Canadians urged to shop Bed, Bath & Beyond
TORONTO — Canada’s main pro-Israel advocacy group is urging Canadians to shop at housewares retailer Bed, Bath & Beyond in response to a call last month to boycott Israeli-made Ahava cosmetics and SodaStream home carbonation products being sold at the U.S.-based chain.
Buycott Israel, an initiative of the Centre for Israel and Jewish Affairs (CIJA) that was started in 2009 to encourage consumers to support Israeli-made products in response to boycott actions, sent out an alert to its followers last week in response to a flash-mob demonstration in a Bed, Bath & Beyond store in Larkspur, California on Dec. 10.
There have been no reports of protests at the company’s Canadian outlets – located in Ontario, Alberta, British Columbia, Nova Scotia and Prince Edward Island – said Sara Saber-Freedman, the Montreal-based executive vice-president of CIJA and the lead on the Buycott file.
The boycott was organized by the U.S.-based group Codepink, which has targeted Ahava products in the past. The group describes itself as “a women-initiated grassroots peace and social justice movement.”
It claims that Ahava cosmetics and SodaStream home carbonation products “are fraudulently labelled as ‘Made in Israel,’ but are in fact produced in illegal Israeli settlements, under the conditions of a military occupation in the West Bank, outside the internationally recognized borders of Israel.”
Ahava counters that the minerals used in its products are mined in the Israeli part of the Dead Sea, which is undisputed internationally, and that Mitzpe Shalem, the West Bank kibbutz where Ahava products are produced, is not an illegal settlement.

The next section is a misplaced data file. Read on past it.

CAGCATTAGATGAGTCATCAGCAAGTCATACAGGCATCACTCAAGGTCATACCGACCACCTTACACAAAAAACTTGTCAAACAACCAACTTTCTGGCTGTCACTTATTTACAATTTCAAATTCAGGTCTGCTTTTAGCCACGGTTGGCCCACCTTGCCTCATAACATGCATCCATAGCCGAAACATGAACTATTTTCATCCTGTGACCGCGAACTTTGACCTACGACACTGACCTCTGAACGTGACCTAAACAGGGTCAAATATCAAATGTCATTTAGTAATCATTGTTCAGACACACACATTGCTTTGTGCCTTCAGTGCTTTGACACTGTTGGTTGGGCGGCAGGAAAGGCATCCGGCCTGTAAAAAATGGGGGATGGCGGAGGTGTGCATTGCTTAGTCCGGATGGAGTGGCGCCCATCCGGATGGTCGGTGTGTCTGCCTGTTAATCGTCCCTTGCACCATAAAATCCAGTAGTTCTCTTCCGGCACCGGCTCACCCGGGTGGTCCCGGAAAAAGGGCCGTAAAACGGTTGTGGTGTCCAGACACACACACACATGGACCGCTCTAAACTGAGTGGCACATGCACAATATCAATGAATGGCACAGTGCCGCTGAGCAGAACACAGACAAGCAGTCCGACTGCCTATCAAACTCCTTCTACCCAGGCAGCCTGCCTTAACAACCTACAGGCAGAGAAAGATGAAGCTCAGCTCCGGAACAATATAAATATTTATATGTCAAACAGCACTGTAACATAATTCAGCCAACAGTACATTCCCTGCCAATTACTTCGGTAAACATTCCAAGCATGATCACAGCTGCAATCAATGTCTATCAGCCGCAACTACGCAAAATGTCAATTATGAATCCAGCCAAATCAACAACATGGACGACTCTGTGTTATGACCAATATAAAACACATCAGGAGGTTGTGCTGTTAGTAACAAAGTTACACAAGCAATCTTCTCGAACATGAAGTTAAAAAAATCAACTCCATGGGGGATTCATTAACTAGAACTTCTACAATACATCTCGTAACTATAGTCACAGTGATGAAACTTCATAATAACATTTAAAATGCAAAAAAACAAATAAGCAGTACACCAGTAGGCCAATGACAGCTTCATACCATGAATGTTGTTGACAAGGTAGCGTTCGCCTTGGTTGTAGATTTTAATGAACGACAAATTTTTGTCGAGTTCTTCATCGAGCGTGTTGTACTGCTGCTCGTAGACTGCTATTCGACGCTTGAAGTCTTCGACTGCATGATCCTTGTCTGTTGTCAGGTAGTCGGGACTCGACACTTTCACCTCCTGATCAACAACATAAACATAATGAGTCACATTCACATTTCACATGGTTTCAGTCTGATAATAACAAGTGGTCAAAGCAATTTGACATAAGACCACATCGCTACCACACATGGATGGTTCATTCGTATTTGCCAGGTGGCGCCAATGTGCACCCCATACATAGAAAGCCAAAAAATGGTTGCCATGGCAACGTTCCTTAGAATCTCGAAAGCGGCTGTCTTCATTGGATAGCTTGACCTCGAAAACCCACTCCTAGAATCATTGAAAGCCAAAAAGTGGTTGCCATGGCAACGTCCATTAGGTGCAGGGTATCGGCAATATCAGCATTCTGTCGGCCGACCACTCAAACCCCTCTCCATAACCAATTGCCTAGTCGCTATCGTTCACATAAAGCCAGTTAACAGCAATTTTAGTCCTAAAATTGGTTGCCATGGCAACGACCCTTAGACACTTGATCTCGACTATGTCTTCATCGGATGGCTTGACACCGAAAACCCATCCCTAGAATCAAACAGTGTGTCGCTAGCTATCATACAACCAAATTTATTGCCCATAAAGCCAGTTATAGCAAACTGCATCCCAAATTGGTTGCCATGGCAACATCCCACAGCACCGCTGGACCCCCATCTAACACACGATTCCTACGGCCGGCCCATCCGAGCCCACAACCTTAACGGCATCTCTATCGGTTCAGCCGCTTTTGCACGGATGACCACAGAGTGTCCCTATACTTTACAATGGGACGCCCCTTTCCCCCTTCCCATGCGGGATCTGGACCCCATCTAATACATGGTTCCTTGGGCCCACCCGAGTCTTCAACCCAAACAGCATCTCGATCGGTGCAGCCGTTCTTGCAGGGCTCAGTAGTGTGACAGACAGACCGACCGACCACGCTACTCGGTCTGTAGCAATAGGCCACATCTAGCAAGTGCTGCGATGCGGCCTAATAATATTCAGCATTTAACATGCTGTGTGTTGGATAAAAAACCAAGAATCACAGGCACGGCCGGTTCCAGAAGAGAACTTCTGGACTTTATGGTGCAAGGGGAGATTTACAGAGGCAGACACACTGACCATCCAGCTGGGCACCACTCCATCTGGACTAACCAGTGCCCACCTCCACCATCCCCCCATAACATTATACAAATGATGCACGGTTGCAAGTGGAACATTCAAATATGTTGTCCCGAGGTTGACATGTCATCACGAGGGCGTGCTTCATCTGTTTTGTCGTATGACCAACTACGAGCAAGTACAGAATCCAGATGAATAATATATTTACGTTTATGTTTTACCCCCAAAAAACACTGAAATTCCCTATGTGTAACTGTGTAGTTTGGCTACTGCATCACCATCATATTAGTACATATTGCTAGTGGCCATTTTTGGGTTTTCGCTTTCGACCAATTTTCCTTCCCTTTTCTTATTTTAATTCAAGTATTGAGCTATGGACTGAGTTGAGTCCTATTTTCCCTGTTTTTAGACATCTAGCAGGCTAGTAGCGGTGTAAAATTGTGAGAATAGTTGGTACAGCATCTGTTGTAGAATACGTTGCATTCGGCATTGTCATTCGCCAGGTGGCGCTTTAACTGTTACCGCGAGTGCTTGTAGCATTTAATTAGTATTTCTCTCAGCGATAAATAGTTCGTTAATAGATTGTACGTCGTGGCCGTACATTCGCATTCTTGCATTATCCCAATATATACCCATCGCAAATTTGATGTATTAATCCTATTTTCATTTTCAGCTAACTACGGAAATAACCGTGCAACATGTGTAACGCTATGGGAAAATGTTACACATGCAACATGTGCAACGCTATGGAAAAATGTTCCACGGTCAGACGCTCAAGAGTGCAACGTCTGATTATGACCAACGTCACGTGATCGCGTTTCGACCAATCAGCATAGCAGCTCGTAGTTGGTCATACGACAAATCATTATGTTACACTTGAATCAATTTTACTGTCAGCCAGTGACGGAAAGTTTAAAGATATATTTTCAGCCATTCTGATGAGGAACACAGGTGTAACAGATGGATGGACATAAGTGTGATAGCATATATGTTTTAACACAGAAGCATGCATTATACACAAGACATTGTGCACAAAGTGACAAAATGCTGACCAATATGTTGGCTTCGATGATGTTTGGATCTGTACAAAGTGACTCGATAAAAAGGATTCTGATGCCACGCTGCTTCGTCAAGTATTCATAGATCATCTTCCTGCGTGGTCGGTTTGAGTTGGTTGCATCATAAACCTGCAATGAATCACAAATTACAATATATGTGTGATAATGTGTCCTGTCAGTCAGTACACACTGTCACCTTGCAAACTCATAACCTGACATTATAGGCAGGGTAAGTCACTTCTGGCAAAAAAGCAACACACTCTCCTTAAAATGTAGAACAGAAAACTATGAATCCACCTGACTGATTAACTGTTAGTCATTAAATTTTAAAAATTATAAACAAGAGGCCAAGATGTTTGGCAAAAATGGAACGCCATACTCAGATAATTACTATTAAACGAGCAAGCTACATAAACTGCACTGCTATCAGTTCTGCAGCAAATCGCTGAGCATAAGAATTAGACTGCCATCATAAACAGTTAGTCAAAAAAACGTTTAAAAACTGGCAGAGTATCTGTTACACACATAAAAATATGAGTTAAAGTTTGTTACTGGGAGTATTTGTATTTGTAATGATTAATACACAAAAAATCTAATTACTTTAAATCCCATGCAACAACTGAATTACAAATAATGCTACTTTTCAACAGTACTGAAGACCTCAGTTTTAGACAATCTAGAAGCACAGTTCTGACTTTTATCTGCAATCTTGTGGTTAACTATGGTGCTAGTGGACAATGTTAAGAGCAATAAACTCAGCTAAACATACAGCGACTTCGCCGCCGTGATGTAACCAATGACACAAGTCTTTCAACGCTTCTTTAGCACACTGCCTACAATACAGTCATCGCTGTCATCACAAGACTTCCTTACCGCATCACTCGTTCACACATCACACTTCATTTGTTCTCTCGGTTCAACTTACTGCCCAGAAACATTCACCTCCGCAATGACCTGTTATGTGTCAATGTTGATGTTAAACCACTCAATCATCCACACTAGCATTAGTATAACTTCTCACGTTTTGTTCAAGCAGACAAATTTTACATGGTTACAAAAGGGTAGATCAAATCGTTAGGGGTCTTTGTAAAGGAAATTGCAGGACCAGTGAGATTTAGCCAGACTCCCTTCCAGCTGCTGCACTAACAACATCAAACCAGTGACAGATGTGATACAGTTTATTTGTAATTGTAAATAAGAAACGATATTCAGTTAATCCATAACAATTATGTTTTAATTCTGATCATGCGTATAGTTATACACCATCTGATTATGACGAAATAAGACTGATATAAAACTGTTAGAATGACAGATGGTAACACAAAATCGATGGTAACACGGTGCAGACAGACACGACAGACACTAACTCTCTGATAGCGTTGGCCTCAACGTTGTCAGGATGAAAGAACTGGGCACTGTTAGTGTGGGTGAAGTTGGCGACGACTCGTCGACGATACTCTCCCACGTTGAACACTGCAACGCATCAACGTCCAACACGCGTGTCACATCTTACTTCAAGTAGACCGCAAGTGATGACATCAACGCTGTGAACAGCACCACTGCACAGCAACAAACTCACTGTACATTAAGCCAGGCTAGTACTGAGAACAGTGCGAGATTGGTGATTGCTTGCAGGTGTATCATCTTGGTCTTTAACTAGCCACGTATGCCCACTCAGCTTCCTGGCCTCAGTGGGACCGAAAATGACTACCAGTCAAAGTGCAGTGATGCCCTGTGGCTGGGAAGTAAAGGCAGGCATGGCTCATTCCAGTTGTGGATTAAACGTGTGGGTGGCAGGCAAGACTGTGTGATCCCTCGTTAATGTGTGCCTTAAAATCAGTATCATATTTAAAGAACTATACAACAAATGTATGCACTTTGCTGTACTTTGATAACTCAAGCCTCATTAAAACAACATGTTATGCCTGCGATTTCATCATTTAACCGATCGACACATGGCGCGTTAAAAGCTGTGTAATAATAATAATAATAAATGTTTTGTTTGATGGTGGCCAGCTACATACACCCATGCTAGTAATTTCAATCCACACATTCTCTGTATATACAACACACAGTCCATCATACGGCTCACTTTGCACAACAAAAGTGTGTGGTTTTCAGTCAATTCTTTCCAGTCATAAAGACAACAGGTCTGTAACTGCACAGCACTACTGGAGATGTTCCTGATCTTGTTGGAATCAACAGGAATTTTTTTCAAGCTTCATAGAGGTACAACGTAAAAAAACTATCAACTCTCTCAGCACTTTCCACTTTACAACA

Saber-Freedman, right, said she was gratified that many U.S. Jewish organizations, such as the American Jewish Committee and the Jewish Council for Public Affairs, have latched onto the buycott method to fight such situations as they arise in the U.S.
“Buycott is a tool that’s only as strong as the breadth of participation. We’re proud to be a part of what continues to be one of the few examples of open-source advocacy,” she said.
“We will follow up with Bed, Bath & Beyond. But the message to the people calling for this boycott is that the immediate result of them organizing a boycott is that there will be an increase in sales of the product they’re boycotting,” Saber-Freedman said.
A U.S.-based spokesperson said the chain won’t pull the Israeli products.
“In order to offer our valued customers the widest selection possible, Bed Bath & Beyond carries products from all over the world,” Rachael Risinger said. “As long as our customers continue to purchase and enjoy those products, we will continue to make those products available to our customers.”
Saber-Freedman said said the buycott tactic has “worked pretty much every time” it has been employed.
In 2009, hundreds of pro-Israel consumers converged on a mid-town Toronto LCBO outlet to counter a call to boycott Israeli wines. Within a few hours, the store had sold out of its stock of about 150 cases of Israeli wine.
Last year, Saber-Freedman and Buycott Israel helped dispel rumours that The Bay had removed Ahava beauty products from its shelves as part of a boycott request from Canadian anti-Israel group Canadians for Justice and Peace in the Middle East (CJPME).
The Bay had in fact temporarily removed the products from its stores in order to make room for a rebranded Ahava line that it continues to sell.
Last week, CIJA refreshed the old Buycott Israel website and Facebook page to update its functionality and “feel,” Saber-Freedman said.
For more information, visit www.buycottisrael.ca.